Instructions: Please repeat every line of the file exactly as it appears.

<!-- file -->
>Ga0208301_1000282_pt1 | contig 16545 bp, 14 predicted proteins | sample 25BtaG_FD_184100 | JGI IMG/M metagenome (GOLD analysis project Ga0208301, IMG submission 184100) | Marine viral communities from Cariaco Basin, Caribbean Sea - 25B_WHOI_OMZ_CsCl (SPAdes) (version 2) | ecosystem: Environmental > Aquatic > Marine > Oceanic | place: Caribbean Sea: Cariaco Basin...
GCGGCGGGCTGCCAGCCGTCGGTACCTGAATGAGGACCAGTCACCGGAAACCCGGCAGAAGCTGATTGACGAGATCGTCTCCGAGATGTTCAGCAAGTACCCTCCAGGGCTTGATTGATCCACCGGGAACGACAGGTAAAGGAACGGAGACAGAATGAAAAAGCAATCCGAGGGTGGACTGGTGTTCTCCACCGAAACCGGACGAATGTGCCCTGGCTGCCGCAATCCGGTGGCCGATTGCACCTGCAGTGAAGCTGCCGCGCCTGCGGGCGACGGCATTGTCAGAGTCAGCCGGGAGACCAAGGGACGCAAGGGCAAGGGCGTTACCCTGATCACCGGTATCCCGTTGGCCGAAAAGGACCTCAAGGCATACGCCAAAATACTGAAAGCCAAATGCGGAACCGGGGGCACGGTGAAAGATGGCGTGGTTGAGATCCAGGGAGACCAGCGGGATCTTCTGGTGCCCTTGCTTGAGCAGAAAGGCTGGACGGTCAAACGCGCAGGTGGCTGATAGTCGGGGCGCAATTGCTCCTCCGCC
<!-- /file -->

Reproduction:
>Ga0208301_1000282_pt1 | contig 16545 bp, 14 predicted proteins | sample 25BtaG_FD_184100 | JGI IMG/M metagenome (GOLD analysis project Ga0208301, IMG submission 184100) | Marine viral communities from Cariaco Basin, Caribbean Sea - 25B_WHOI_OMZ_CsCl (SPAdes) (version 2) | ecosystem: Environmental > Aquatic > Marine > Oceanic | place: Caribbean Sea: Cariaco Basin...
GCGGCGGGCTGCCAGCCGTCGGTACCTGAATGAGGACCAGTCACCGGAAACCCGGCAGAAGCTGATTGACGAGATCGTCTCCGAGATGTTCAGCAAGTACCCTCCAGGGCTTGATTGATCCACCGGGAACGACAGGTAAAGGAACGGAGACAGAATGAAAAAGCAATCCGAGGGTGGACTGGTGTTCTCCACCGAAACCGGACGAATGTGCCCTGGCTGCCGCAATCCGGTGGCCGATTGCACCTGCAGTGAAGCTGCCGCGCCTGCGGGCGACGGCATTGTCAGAGTCAGCCGGGAGACCAAGGGACGCAAGGGCAAGGGCGTTACCCTGATCACCGGTATCCCGTTGGCCGAAAAGGACCTCAAGGCATACGCCAAAATACTGAAAGCCAAATGCGGAACCGGGGGCACGGTGAAAGATGGCGTGGTTGAGATCCAGGGAGACCAGCGGGATCTTCTGGTGCCCTTGCTTGAGCAGAAAGGCTGGACGGTCAAACGCGCAGGTGGCTGATAGTCGGGGCGCAATTGCTCCTCCGCC